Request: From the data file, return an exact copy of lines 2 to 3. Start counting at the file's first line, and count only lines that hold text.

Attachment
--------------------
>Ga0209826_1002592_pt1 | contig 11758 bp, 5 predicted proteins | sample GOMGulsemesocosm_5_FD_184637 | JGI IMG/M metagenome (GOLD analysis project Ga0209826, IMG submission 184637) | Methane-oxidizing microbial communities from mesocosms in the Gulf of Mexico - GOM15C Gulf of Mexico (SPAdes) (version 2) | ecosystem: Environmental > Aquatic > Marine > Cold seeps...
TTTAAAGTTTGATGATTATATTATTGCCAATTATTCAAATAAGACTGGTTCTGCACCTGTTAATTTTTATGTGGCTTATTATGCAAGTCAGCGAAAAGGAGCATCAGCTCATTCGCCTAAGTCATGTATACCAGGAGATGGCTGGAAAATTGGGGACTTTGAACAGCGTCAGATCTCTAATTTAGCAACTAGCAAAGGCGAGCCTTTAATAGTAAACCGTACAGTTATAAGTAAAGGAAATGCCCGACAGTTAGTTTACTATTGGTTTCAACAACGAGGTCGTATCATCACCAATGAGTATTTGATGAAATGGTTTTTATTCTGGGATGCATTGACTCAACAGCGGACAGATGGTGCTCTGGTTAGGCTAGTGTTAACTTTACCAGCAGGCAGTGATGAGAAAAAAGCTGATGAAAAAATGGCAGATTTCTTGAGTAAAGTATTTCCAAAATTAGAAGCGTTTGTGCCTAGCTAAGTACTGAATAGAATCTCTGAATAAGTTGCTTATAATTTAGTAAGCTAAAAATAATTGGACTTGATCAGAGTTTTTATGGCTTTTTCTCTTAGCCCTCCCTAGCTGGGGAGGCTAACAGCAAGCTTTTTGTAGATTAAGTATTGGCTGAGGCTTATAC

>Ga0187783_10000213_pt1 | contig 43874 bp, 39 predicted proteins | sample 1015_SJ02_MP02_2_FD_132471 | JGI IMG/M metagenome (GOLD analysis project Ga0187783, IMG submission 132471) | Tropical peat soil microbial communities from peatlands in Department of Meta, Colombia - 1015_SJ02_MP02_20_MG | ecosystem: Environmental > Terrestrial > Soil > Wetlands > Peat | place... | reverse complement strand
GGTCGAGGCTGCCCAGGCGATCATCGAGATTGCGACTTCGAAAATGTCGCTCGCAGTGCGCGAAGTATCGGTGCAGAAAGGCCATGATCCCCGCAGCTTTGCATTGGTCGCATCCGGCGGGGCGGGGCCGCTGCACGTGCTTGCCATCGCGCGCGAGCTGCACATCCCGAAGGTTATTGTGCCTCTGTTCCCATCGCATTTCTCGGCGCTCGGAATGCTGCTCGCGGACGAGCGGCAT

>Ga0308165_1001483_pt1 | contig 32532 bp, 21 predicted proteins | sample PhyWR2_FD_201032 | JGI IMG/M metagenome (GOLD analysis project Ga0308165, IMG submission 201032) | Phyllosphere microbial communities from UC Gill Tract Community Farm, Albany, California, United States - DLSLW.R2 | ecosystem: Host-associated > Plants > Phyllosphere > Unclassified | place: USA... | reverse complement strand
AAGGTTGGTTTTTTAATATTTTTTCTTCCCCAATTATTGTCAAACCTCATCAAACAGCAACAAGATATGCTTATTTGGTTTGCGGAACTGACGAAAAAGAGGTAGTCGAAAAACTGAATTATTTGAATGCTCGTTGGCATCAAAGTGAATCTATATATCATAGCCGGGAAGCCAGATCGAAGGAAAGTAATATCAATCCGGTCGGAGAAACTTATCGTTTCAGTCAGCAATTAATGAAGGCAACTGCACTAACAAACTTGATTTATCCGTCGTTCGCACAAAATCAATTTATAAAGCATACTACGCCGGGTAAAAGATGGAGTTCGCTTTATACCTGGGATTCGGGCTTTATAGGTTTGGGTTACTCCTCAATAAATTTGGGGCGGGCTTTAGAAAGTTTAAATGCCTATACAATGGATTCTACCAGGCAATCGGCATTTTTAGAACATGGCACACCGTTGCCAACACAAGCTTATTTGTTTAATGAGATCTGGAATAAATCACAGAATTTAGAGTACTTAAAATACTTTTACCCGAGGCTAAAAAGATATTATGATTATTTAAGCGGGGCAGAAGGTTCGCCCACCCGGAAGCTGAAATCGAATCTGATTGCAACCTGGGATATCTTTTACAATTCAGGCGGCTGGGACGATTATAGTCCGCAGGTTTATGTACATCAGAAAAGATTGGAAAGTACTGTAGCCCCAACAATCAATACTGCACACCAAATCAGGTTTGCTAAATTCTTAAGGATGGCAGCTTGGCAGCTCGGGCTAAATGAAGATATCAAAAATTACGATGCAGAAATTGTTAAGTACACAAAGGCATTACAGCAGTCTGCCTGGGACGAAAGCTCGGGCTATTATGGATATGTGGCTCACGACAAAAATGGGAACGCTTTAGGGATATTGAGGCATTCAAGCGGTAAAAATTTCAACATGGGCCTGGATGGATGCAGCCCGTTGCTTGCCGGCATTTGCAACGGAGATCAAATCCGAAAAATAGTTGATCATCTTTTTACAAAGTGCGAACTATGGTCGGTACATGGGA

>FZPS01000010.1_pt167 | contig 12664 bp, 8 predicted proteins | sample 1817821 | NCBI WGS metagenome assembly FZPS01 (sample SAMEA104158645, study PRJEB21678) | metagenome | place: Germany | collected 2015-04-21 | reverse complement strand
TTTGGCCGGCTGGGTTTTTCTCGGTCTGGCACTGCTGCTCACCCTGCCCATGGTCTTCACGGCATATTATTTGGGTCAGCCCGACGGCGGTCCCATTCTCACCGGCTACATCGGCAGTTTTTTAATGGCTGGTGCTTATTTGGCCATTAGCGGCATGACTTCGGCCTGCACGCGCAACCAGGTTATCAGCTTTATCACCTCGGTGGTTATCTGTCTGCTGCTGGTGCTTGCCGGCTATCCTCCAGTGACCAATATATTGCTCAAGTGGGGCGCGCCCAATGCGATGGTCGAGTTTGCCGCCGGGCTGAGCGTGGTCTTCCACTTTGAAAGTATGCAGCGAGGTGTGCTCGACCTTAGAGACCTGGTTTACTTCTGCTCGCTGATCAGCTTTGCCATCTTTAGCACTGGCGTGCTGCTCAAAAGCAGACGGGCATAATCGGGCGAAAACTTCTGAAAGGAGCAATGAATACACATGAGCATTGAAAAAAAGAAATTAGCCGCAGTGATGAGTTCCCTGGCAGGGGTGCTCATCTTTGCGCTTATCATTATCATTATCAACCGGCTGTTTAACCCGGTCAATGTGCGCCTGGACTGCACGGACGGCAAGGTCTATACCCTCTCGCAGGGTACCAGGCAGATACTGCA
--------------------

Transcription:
TTTAAAGTTTGATGATTATATTATTGCCAATTATTCAAATAAGACTGGTTCTGCACCTGTTAATTTTTATGTGGCTTATTATGCAAGTCAGCGAAAAGGAGCATCAGCTCATTCGCCTAAGTCATGTATACCAGGAGATGGCTGGAAAATTGGGGACTTTGAACAGCGTCAGATCTCTAATTTAGCAACTAGCAAAGGCGAGCCTTTAATAGTAAACCGTACAGTTATAAGTAAAGGAAATGCCCGACAGTTAGTTTACTATTGGTTTCAACAACGAGGTCGTATCATCACCAATGAGTATTTGATGAAATGGTTTTTATTCTGGGATGCATTGACTCAACAGCGGACAGATGGTGCTCTGGTTAGGCTAGTGTTAACTTTACCAGCAGGCAGTGATGAGAAAAAAGCTGATGAAAAAATGGCAGATTTCTTGAGTAAAGTATTTCCAAAATTAGAAGCGTTTGTGCCTAGCTAAGTACTGAATAGAATCTCTGAATAAGTTGCTTATAATTTAGTAAGCTAAAAATAATTGGACTTGATCAGAGTTTTTATGGCTTTTTCTCTTAGCCCTCCCTAGCTGGGGAGGCTAACAGCAAGCTTTTTGTAGATTAAGTATTGGCTGAGGCTTATAC

>Ga0187783_10000213_pt1 | contig 43874 bp, 39 predicted proteins | sample 1015_SJ02_MP02_2_FD_132471 | JGI IMG/M metagenome (GOLD analysis project Ga0187783, IMG submission 132471) | Tropical peat soil microbial communities from peatlands in Department of Meta, Colombia - 1015_SJ02_MP02_20_MG | ecosystem: Environmental > Terrestrial > Soil > Wetlands > Peat | place... | reverse complement strand